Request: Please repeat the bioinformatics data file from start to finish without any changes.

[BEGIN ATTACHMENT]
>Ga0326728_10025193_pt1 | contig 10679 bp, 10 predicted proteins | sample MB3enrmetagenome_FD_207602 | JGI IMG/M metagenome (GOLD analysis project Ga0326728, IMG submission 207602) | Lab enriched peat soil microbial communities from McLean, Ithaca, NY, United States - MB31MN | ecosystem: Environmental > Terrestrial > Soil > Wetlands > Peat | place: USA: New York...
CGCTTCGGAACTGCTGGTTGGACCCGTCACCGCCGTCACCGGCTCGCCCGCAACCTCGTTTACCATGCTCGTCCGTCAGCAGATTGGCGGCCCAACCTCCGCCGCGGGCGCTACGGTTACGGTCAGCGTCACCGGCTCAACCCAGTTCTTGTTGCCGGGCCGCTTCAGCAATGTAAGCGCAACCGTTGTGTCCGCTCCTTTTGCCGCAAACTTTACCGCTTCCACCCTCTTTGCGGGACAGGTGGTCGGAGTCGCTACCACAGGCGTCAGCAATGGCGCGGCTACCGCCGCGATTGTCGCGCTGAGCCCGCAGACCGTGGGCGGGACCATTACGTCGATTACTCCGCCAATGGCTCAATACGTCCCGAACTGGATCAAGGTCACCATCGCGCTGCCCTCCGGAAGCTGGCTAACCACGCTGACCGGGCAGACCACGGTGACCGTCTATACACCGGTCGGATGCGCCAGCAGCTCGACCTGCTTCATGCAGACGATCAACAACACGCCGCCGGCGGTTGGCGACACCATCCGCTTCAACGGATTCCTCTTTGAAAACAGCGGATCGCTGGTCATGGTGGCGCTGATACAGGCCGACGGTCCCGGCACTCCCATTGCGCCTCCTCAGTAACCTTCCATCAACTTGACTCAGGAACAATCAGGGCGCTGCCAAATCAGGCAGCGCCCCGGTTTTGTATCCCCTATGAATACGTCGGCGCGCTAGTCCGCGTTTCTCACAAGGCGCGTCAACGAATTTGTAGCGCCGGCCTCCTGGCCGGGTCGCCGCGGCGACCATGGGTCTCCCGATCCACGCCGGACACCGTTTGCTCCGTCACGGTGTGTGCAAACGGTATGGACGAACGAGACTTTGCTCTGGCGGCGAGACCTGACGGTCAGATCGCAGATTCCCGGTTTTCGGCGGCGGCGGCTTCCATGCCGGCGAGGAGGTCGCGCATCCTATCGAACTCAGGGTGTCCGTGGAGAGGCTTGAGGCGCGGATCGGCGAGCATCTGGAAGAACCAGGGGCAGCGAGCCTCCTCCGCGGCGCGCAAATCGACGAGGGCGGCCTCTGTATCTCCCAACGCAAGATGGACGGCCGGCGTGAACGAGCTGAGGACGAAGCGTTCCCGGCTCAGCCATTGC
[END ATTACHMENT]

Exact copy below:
>Ga0326728_10025193_pt1 | contig 10679 bp, 10 predicted proteins | sample MB3enrmetagenome_FD_207602 | JGI IMG/M metagenome (GOLD analysis project Ga0326728, IMG submission 207602) | Lab enriched peat soil microbial communities from McLean, Ithaca, NY, United States - MB31MN | ecosystem: Environmental > Terrestrial > Soil > Wetlands > Peat | place: USA: New York...
CGCTTCGGAACTGCTGGTTGGACCCGTCACCGCCGTCACCGGCTCGCCCGCAACCTCGTTTACCATGCTCGTCCGTCAGCAGATTGGCGGCCCAACCTCCGCCGCGGGCGCTACGGTTACGGTCAGCGTCACCGGCTCAACCCAGTTCTTGTTGCCGGGCCGCTTCAGCAATGTAAGCGCAACCGTTGTGTCCGCTCCTTTTGCCGCAAACTTTACCGCTTCCACCCTCTTTGCGGGACAGGTGGTCGGAGTCGCTACCACAGGCGTCAGCAATGGCGCGGCTACCGCCGCGATTGTCGCGCTGAGCCCGCAGACCGTGGGCGGGACCATTACGTCGATTACTCCGCCAATGGCTCAATACGTCCCGAACTGGATCAAGGTCACCATCGCGCTGCCCTCCGGAAGCTGGCTAACCACGCTGACCGGGCAGACCACGGTGACCGTCTATACACCGGTCGGATGCGCCAGCAGCTCGACCTGCTTCATGCAGACGATCAACAACACGCCGCCGGCGGTTGGCGACACCATCCGCTTCAACGGATTCCTCTTTGAAAACAGCGGATCGCTGGTCATGGTGGCGCTGATACAGGCCGACGGTCCCGGCACTCCCATTGCGCCTCCTCAGTAACCTTCCATCAACTTGACTCAGGAACAATCAGGGCGCTGCCAAATCAGGCAGCGCCCCGGTTTTGTATCCCCTATGAATACGTCGGCGCGCTAGTCCGCGTTTCTCACAAGGCGCGTCAACGAATTTGTAGCGCCGGCCTCCTGGCCGGGTCGCCGCGGCGACCATGGGTCTCCCGATCCACGCCGGACACCGTTTGCTCCGTCACGGTGTGTGCAAACGGTATGGACGAACGAGACTTTGCTCTGGCGGCGAGACCTGACGGTCAGATCGCAGATTCCCGGTTTTCGGCGGCGGCGGCTTCCATGCCGGCGAGGAGGTCGCGCATCCTATCGAACTCAGGGTGTCCGTGGAGAGGCTTGAGGCGCGGATCGGCGAGCATCTGGAAGAACCAGGGGCAGCGAGCCTCCTCCGCGGCGCGCAAATCGACGAGGGCGGCCTCTGTATCTCCCAACGCAAGATGGACGGCCGGCGTGAACGAGCTGAGGACGAAGCGTTCCCGGCTCAGCCATTGC